SHU: Oh, no, I walked it. SHU: I pre-walked it. MA: We make it to the Embassy Suites on time. SHU: There's going to be a line for this elevator. Should we wait for the next one?
We visit a job market created by economists, for economists. It's a hyper-efficient, optimized system, tested by game theorists, tweaked. # Speed Dating For Economists. By NPR. We visit a job market created by economists, for economists. It's a hyper-efficient, optimized system, tested by. finishthetrail.com . Right now hopeful young economists are sprinting around Atlanta from hotel room to hotel room looking for jobs.
SHU: All right. SHU: Mathy answer. SHU: Yeah, it's a small Ph. I can - they said they only have four students this year. SHU: I've got to catch that. It's his first real job interview - brand new suit. SHU: Yeah, I've known how to tie a tie for a while.
Is it not clear that I don't know how to tie a tie? There are so many job seekers here, they have to wait in line for the elevator to go up to their interviews. So Julian takes this opportunity to check his notes. His first interview is with the University of Oklahoma. So I kind of know who they are. Jaeho Kim is into metrics, so if he asks me All of the big university programs are hiring professors, but there is all sorts of demand for new economists at government agencies like the Census, at companies like Uber and Amazon.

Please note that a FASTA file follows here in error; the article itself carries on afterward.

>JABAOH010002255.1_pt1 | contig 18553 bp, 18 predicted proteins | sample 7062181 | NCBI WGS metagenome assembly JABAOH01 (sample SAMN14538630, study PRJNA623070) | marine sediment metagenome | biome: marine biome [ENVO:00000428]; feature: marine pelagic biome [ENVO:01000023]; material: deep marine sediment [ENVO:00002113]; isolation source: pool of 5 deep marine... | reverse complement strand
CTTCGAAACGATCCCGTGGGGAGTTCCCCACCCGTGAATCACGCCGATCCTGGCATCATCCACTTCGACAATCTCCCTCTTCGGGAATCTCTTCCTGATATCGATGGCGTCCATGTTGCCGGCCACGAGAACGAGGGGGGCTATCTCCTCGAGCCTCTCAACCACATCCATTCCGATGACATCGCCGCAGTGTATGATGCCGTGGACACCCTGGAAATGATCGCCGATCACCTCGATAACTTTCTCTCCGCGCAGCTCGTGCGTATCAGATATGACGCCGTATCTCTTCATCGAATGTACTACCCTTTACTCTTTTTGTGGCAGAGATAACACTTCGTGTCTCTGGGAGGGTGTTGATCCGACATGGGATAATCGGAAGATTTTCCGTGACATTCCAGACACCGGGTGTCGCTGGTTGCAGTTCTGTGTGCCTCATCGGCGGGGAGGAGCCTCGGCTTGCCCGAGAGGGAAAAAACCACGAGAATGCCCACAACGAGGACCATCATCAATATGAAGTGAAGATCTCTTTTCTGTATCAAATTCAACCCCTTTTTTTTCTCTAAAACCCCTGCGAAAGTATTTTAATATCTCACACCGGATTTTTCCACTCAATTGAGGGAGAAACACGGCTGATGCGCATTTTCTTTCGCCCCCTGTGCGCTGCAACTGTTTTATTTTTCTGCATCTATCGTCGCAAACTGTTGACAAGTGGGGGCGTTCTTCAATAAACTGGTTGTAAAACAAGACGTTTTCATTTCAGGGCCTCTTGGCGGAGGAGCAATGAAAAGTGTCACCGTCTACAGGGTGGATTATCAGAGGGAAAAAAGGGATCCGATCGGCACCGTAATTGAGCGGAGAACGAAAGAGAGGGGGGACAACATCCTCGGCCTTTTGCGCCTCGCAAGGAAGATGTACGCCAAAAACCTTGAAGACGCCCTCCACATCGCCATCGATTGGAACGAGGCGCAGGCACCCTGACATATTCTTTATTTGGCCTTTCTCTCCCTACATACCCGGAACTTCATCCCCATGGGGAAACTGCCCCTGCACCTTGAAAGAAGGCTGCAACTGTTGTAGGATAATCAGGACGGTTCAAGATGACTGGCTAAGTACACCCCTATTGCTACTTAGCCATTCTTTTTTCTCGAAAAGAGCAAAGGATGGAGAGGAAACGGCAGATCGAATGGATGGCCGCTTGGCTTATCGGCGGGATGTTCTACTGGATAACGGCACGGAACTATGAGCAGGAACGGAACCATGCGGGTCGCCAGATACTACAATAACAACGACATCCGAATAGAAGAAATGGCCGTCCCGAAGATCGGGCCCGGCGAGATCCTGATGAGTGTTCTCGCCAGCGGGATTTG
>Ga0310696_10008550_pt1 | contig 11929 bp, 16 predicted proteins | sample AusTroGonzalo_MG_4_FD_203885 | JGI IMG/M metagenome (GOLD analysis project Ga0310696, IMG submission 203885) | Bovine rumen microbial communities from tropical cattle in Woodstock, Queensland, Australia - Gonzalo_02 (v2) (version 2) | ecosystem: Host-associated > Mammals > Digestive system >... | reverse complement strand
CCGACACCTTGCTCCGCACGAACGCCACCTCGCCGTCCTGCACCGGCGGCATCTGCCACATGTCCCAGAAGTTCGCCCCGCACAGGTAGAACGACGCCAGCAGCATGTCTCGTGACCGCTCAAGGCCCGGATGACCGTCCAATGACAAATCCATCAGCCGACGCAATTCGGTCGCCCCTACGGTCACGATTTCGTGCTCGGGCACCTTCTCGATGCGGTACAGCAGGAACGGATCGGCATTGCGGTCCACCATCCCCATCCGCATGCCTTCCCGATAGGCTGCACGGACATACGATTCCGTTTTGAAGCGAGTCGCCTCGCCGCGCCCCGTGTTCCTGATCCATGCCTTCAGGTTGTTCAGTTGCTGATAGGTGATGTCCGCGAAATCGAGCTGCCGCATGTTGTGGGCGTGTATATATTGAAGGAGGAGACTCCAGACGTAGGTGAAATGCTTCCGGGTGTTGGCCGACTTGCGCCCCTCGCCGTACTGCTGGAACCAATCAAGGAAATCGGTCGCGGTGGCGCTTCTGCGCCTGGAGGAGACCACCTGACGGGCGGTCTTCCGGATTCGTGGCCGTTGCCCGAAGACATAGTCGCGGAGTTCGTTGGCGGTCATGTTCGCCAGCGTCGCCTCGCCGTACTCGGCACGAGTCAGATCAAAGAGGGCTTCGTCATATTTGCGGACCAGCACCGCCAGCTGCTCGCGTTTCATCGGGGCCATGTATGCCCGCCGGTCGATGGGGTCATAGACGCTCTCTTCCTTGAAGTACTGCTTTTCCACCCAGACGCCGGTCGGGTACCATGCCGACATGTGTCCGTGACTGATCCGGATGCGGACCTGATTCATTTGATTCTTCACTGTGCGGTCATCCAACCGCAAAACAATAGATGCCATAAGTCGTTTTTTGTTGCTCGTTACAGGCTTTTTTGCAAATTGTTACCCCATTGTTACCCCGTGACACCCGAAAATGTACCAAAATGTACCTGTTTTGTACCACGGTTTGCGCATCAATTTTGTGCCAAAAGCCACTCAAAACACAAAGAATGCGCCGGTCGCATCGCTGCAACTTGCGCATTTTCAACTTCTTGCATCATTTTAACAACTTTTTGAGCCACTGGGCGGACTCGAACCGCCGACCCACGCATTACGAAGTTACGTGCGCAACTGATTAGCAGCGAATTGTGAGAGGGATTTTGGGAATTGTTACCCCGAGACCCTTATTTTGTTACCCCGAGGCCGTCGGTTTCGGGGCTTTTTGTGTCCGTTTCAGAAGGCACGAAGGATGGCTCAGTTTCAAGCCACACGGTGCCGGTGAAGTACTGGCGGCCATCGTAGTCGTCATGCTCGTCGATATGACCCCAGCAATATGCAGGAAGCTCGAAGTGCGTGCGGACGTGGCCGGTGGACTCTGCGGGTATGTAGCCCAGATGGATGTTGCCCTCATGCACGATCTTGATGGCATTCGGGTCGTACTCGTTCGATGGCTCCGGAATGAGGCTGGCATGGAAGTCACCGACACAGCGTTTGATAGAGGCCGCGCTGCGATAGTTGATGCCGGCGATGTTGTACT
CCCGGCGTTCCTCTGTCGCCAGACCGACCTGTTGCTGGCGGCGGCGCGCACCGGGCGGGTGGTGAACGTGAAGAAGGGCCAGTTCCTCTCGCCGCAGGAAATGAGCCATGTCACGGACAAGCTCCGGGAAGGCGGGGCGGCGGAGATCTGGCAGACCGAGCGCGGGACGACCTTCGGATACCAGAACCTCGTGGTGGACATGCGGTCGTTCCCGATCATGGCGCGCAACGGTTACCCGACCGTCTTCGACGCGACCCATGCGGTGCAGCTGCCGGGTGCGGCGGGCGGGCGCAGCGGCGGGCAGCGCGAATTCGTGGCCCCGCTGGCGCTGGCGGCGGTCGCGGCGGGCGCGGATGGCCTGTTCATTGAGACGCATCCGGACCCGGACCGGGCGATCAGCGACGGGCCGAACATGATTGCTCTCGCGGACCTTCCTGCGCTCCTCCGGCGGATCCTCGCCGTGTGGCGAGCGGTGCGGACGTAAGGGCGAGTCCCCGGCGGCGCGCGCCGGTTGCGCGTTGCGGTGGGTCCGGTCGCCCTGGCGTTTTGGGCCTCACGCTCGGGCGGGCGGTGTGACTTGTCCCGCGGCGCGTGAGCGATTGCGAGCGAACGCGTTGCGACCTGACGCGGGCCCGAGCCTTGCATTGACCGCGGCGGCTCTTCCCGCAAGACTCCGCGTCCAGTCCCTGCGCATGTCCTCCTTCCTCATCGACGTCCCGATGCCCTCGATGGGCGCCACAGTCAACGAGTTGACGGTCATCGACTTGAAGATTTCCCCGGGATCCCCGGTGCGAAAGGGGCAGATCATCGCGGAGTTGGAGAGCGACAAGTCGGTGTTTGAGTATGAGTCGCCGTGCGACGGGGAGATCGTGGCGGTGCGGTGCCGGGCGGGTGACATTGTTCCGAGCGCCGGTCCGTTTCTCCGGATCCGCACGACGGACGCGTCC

And this gives even small employers a chance to nab the top talent. HOOVER: And if I can ask an intelligent question - and it shows you, wow, these guys are serious economists, and they're serious scholars - that you might have thought, well, you know, they're in a cow town. And we can impress, too. The University of Oklahoma hiring committee will have to spend three days in the same hotel room, interview after interview.
John Cawley, a professor from Cornell, remembers when the hiring market was held in Philly. And so, yeah, there's job candidates who just could not interview.
They have a system that looks a lot like speed dating. Economists think they've found a way to make the job market run more smoothly. And as Robert Smith from PLANET MONEY reports, the economics profession is trying it out. SMITH: I've been trying to keep up with Julian Shu. Marketplace Morning Report” gets you up to speed on what you missed when you were sleeping, kicking off each weekday with a global business update from . An Economic Encyclopedia of Friending, Following, Texting, and Connecting Jarice finishthetrail.com search-for finishthetrail.com //10/21/online-dating- relationships/.
And this year, they lucked out in Chicago - no snow. Julian managed to run to just about every interview on time when he didn't get lost.
So this is Stetson.
I actually am not sure where I am going. It is a lifetime of interview experience in just one weekend. In fact, Troy's mom, Christine, is on ski patrol at the ski resort that same night. But when Michelle and Troy they see her walking in their direction, they snuck away.
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Don't Tell Me! NPR Shop. A Wisconsin ski resort is offering speed dating on a chairlift. Online matchmaking emphasizes appearance over shared interests and connection. So now a ski resort in Wisconsin is trying a new tack: speed dating on a chairlift. Facebook Twitter Flipboard Email.